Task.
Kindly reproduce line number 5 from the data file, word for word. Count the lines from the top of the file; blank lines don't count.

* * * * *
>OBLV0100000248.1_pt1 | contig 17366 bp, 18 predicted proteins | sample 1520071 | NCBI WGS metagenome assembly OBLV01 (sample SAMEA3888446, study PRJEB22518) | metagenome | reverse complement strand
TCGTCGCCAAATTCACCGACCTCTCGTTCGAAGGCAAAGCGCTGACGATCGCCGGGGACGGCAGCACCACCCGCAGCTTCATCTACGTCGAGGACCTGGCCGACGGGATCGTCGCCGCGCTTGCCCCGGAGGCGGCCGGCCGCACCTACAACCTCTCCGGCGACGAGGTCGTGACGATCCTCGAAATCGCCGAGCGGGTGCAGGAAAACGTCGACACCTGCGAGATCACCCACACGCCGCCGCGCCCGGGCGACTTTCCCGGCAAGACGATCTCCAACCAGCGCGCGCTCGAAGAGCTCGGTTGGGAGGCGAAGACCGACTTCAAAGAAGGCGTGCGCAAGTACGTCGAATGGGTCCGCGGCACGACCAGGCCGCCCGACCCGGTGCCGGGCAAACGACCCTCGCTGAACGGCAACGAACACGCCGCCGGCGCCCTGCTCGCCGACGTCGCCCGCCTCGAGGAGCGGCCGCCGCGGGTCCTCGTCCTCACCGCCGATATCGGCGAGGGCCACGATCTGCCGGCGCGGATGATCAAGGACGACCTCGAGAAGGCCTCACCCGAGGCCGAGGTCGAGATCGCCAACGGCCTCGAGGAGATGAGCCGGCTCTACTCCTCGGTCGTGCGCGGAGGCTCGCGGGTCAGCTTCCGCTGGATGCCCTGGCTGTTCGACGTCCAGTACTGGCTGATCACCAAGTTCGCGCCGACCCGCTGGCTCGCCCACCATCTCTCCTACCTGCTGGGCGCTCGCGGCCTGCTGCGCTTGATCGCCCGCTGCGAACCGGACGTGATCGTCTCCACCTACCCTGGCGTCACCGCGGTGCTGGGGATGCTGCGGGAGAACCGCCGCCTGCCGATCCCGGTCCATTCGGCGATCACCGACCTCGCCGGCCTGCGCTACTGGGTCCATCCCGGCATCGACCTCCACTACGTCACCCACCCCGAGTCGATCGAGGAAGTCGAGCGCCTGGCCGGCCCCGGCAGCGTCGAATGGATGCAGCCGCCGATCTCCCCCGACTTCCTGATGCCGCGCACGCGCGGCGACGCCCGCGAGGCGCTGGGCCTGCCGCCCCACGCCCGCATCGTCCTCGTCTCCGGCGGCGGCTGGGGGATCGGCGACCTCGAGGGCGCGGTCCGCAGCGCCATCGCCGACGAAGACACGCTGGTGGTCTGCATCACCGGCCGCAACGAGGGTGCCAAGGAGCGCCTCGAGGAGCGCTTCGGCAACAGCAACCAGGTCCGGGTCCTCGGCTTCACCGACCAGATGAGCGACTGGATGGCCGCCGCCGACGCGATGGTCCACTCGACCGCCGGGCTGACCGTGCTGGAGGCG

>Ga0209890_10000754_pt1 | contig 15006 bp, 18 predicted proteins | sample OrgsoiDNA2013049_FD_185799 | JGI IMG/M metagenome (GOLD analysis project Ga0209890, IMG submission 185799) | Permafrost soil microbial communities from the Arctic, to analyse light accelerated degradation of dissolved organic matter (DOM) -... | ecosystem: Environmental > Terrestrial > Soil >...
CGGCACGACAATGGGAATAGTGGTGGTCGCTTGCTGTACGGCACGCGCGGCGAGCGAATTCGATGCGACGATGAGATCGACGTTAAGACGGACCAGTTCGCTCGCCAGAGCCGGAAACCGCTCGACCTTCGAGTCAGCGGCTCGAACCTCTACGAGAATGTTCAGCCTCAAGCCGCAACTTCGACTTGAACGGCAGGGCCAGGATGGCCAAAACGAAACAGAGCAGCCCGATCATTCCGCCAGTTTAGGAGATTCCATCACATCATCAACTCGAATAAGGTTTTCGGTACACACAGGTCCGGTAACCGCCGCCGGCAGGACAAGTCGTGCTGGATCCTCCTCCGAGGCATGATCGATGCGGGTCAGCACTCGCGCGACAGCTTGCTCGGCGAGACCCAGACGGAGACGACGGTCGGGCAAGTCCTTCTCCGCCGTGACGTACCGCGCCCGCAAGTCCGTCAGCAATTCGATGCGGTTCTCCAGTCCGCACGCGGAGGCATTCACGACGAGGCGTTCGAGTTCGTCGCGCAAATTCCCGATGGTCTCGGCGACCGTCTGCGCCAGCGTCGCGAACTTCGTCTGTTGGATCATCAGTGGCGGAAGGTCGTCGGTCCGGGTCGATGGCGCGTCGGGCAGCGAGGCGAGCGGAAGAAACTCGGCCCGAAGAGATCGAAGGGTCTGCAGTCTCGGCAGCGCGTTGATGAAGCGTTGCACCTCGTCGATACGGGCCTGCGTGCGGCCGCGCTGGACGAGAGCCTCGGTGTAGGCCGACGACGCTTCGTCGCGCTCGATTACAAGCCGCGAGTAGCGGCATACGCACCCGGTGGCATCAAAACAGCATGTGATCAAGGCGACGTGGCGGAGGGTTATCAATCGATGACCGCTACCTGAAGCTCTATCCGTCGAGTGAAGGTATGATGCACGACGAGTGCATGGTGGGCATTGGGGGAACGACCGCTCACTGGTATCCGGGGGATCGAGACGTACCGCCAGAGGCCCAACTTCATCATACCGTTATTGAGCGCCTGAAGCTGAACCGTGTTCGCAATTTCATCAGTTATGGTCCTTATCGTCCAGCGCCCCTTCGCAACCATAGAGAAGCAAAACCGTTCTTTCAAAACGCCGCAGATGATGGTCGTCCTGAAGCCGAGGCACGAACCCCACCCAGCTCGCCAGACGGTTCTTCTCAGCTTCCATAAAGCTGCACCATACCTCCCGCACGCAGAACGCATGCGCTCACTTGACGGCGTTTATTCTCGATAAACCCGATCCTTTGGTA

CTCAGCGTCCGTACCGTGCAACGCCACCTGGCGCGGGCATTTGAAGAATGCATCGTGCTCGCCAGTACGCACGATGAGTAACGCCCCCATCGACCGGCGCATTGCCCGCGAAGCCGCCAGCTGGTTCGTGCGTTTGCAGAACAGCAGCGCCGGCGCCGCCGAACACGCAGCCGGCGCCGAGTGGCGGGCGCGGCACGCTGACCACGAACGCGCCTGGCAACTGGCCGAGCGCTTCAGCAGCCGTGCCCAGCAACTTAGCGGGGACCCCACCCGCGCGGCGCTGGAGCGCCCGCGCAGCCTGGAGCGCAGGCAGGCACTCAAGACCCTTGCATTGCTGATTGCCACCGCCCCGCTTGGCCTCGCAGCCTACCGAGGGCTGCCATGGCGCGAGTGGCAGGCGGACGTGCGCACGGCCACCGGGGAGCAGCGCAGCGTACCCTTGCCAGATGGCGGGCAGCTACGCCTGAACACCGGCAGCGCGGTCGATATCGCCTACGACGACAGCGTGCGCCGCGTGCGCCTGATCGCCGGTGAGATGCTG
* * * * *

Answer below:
CTCAGCGTCCGTACCGTGCAACGCCACCTGGCGCGGGCATTTGAAGAATGCATCGTGCTCGCCAGTACGCACGATGAGTAACGCCCCCATCGACCGGCGCATTGCCCGCGAAGCCGCCAGCTGGTTCGTGCGTTTGCAGAACAGCAGCGCCGGCGCCGCCGAACACGCAGCCGGCGCCGAGTGGCGGGCGCGGCACGCTGACCACGAACGCGCCTGGCAACTGGCCGAGCGCTTCAGCAGCCGTGCCCAGCAACTTAGCGGGGACCCCACCCGCGCGGCGCTGGAGCGCCCGCGCAGCCTGGAGCGCAGGCAGGCACTCAAGACCCTTGCATTGCTGATTGCCACCGCCCCGCTTGGCCTCGCAGCCTACCGAGGGCTGCCATGGCGCGAGTGGCAGGCGGACGTGCGCACGGCCACCGGGGAGCAGCGCAGCGTACCCTTGCCAGATGGCGGGCAGCTACGCCTGAACACCGGCAGCGCGGTCGATATCGCCTACGACGACAGCGTGCGCCGCGTGCGCCTGATCGCCGGTGAGATGCTG